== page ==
|12.||Fujifilm X-T2||Y||stereo / mono||Y||-||micro||3.0||Y||-||-|
|13.||Fujifilm X-T1||Y||stereo / mono||Y||-||mini||2.0||Y||-||-|
|14.||Fujifilm X-Pro1||Y||stereo / mono||-||-||mini||2.0||-||-||-|
|15.||Panasonic TZ200||-||stereo / mono||-||-||micro||2.0||Y||-||Y|
|16.||Panasonic LX15||-||stereo / mono||-||-||micro||2.0||Y||-||-|
|17.||Sony RX100 IV||-||stereo / mono||-||-||micro||2.0||Y||Y||-|
It is notable that the X-Pro2 has a hotshoe, while the TZ100 does not. This socket makes it possible to easily attach optional accessories, such as an external flash gun.
Studio photographers will appreciate that the Fujifilm X-Pro2 (unlike the TZ100) features a PC Sync socket, so that professional strobe lights can be controlled by the camera.
The X-Pro2 is a recent model that features in the current product line-up of Fujifilm. In contrast, the TZ100 has been discontinued (but can be found pre-owned on eBay). As a replacement in the same line of cameras, the TZ100 was succeeded by the Panasonic TZ200. Further information on the two cameras (e.g. user guides, manuals), as well as related accessories, can be found on the official Fujifilm and Panasonic websites.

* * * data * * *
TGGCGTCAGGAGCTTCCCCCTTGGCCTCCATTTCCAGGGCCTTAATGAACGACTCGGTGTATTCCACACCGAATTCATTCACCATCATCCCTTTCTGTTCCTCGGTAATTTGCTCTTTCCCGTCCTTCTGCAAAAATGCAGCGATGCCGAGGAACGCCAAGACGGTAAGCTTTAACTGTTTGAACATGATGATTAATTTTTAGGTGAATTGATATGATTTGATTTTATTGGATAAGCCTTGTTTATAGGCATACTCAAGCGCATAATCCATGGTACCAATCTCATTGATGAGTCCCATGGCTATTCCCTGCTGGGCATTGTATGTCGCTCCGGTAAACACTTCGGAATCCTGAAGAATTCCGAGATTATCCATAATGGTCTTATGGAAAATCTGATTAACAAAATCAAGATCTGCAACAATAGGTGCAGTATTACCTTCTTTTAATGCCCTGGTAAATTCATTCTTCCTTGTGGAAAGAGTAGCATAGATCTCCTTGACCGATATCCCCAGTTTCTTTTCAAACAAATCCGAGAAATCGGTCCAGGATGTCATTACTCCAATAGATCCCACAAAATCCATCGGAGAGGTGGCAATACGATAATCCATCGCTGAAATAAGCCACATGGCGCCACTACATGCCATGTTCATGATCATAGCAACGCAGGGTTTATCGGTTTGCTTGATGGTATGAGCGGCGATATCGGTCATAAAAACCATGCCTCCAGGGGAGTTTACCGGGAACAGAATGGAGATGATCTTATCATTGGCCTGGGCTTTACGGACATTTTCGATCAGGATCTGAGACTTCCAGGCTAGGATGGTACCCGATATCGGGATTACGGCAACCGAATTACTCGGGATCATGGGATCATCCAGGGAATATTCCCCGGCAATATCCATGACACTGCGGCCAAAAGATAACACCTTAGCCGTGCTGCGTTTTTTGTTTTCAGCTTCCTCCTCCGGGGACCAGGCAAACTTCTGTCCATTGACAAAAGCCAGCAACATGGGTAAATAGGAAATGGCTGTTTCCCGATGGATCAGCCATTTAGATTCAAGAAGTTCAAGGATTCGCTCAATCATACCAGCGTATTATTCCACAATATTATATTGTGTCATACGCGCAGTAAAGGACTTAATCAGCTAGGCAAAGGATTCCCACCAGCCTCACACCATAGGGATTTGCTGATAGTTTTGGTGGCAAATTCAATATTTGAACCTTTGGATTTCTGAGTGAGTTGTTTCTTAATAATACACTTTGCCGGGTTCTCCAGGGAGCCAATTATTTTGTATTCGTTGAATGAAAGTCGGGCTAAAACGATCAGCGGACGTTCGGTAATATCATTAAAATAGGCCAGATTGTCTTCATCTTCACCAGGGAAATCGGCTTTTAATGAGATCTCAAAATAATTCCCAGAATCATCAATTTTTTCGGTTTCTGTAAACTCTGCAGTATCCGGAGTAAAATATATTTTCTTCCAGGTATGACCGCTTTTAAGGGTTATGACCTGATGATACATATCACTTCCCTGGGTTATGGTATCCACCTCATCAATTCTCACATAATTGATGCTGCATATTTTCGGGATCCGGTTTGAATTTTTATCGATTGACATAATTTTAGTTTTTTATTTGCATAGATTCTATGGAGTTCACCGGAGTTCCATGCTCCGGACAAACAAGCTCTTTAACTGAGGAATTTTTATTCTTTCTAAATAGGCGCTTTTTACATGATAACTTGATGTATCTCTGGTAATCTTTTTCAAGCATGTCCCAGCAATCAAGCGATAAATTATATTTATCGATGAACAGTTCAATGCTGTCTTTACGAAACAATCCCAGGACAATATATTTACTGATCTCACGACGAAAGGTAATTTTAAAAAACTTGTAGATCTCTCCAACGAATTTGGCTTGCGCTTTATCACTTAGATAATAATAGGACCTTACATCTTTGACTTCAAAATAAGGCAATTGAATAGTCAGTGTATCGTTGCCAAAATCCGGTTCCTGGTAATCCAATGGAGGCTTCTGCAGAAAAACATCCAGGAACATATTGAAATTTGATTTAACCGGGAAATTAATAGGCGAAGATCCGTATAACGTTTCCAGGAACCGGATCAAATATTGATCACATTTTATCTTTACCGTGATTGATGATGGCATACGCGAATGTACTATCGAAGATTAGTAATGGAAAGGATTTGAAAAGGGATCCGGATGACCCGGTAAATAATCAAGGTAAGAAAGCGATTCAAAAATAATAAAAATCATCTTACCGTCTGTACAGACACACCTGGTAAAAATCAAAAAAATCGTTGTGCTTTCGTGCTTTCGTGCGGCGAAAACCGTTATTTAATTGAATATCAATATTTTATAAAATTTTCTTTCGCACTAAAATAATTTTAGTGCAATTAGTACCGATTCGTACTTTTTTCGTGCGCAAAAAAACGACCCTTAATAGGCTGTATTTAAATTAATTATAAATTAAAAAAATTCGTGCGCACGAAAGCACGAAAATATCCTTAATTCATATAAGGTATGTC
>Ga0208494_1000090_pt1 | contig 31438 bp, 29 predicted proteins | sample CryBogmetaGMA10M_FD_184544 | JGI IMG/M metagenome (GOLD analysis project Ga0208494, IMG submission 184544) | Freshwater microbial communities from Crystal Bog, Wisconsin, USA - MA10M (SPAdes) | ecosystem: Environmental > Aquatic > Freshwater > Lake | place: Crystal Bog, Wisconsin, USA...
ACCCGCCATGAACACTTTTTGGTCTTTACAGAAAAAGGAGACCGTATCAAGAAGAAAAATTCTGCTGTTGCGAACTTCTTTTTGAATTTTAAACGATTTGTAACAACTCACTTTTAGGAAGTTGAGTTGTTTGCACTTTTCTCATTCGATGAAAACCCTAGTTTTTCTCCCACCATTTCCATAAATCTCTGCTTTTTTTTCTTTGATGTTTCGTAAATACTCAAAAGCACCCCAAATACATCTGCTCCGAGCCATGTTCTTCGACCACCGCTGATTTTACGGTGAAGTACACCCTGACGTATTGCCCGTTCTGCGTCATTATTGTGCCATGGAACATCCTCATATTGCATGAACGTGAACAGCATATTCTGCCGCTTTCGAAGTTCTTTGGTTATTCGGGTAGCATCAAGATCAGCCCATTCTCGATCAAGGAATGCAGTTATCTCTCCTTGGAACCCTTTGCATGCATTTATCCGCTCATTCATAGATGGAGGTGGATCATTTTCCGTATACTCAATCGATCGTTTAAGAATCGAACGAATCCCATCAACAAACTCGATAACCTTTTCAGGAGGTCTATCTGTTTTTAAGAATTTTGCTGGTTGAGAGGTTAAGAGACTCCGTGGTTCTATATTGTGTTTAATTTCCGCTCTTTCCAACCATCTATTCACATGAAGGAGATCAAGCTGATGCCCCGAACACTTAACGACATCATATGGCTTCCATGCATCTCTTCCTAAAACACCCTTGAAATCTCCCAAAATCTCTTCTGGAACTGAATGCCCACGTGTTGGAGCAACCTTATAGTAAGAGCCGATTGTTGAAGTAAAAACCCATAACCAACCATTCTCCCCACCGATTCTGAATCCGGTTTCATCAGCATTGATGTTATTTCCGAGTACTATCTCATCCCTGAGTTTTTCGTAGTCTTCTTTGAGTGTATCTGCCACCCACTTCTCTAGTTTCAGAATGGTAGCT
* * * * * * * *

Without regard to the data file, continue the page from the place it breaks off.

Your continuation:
So what conclusions can be drawn? Is the Fujifilm X-Pro2 better than the Panasonic TZ100 or vice versa? A synthesis of the relative strong points of each of the models is listed below.
Advantages of the Fujifilm X-Pro2:
- More detail: Offers more megapixels (24 vs 20MP) with a 10% higher linear resolution.
- Maximized detail: Lacks an anti-alias filter to exploit the sensor's full resolution potential.
- Better image quality: Features bigger pixels on a larger sensor for higher quality imaging.
- Richer colors: The pixel size advantage translates into images with better, more accurate colors.
- More dynamic range: Larger pixels capture a wider spectrum of light and dark details.
- Better low-light sensitivity: Larger pixels means good image quality even under poor lighting.
- Better live-view autofocus: Features on-sensor phase-detection for more confident autofocus.
- Better sound: Can connect to an external microphone for higher quality sound recording.
- More detailed viewfinder: Has higher resolution electronic viewfinder (2360k vs 1166k dots).